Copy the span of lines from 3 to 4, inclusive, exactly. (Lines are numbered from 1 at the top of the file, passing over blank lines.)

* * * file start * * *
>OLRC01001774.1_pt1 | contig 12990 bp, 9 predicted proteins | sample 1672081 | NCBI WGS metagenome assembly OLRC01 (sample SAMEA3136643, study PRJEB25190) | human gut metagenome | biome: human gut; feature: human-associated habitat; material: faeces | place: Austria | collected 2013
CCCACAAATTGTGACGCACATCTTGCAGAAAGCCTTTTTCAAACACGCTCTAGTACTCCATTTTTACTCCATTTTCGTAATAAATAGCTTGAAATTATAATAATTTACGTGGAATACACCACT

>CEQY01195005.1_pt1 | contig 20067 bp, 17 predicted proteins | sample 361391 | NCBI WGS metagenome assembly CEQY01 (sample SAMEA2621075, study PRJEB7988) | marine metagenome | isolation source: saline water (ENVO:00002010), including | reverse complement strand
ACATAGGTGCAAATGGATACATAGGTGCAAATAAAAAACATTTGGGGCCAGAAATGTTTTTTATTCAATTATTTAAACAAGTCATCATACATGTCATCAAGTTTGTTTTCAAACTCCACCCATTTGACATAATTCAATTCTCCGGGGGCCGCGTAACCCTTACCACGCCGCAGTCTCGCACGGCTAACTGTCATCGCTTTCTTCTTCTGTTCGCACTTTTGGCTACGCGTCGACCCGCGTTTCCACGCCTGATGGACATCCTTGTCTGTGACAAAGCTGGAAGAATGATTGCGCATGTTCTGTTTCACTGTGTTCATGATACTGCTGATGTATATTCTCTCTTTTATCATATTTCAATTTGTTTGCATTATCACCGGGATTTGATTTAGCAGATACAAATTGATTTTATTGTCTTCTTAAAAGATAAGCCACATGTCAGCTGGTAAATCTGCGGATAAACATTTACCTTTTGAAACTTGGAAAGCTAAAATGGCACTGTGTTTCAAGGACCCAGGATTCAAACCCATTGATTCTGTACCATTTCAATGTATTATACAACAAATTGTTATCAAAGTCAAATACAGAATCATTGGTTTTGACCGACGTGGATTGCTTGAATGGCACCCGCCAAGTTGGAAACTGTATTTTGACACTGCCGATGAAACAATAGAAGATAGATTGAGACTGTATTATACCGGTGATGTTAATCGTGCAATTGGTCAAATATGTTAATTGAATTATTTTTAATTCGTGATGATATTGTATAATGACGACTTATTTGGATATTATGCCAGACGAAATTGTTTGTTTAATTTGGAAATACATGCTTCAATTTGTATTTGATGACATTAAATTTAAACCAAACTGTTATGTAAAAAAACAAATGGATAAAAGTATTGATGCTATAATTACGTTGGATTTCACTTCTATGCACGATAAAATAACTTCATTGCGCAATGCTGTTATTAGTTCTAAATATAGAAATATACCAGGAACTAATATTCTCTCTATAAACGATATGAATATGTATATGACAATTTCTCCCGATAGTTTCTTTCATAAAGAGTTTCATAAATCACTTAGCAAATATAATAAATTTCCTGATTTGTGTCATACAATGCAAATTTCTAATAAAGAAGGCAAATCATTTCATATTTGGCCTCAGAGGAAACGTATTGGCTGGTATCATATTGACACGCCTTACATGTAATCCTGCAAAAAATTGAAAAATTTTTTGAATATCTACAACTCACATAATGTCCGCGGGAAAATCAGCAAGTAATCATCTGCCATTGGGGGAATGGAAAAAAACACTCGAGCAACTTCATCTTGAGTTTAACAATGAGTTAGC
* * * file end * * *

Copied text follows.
>CEQY01195005.1_pt1 | contig 20067 bp, 17 predicted proteins | sample 361391 | NCBI WGS metagenome assembly CEQY01 (sample SAMEA2621075, study PRJEB7988) | marine metagenome | isolation source: saline water (ENVO:00002010), including | reverse complement strand
ACATAGGTGCAAATGGATACATAGGTGCAAATAAAAAACATTTGGGGCCAGAAATGTTTTTTATTCAATTATTTAAACAAGTCATCATACATGTCATCAAGTTTGTTTTCAAACTCCACCCATTTGACATAATTCAATTCTCCGGGGGCCGCGTAACCCTTACCACGCCGCAGTCTCGCACGGCTAACTGTCATCGCTTTCTTCTTCTGTTCGCACTTTTGGCTACGCGTCGACCCGCGTTTCCACGCCTGATGGACATCCTTGTCTGTGACAAAGCTGGAAGAATGATTGCGCATGTTCTGTTTCACTGTGTTCATGATACTGCTGATGTATATTCTCTCTTTTATCATATTTCAATTTGTTTGCATTATCACCGGGATTTGATTTAGCAGATACAAATTGATTTTATTGTCTTCTTAAAAGATAAGCCACATGTCAGCTGGTAAATCTGCGGATAAACATTTACCTTTTGAAACTTGGAAAGCTAAAATGGCACTGTGTTTCAAGGACCCAGGATTCAAACCCATTGATTCTGTACCATTTCAATGTATTATACAACAAATTGTTATCAAAGTCAAATACAGAATCATTGGTTTTGACCGACGTGGATTGCTTGAATGGCACCCGCCAAGTTGGAAACTGTATTTTGACACTGCCGATGAAACAATAGAAGATAGATTGAGACTGTATTATACCGGTGATGTTAATCGTGCAATTGGTCAAATATGTTAATTGAATTATTTTTAATTCGTGATGATATTGTATAATGACGACTTATTTGGATATTATGCCAGACGAAATTGTTTGTTTAATTTGGAAATACATGCTTCAATTTGTATTTGATGACATTAAATTTAAACCAAACTGTTATGTAAAAAAACAAATGGATAAAAGTATTGATGCTATAATTACGTTGGATTTCACTTCTATGCACGATAAAATAACTTCATTGCGCAATGCTGTTATTAGTTCTAAATATAGAAATATACCAGGAACTAATATTCTCTCTATAAACGATATGAATATGTATATGACAATTTCTCCCGATAGTTTCTTTCATAAAGAGTTTCATAAATCACTTAGCAAATATAATAAATTTCCTGATTTGTGTCATACAATGCAAATTTCTAATAAAGAAGGCAAATCATTTCATATTTGGCCTCAGAGGAAACGTATTGGCTGGTATCATATTGACACGCCTTACATGTAATCCTGCAAAAAATTGAAAAATTTTTTGAATATCTACAACTCACATAATGTCCGCGGGAAAATCAGCAAGTAATCATCTGCCATTGGGGGAATGGAAAAAAACACTCGAGCAACTTCATCTTGAGTTTAACAATGAGTTAGC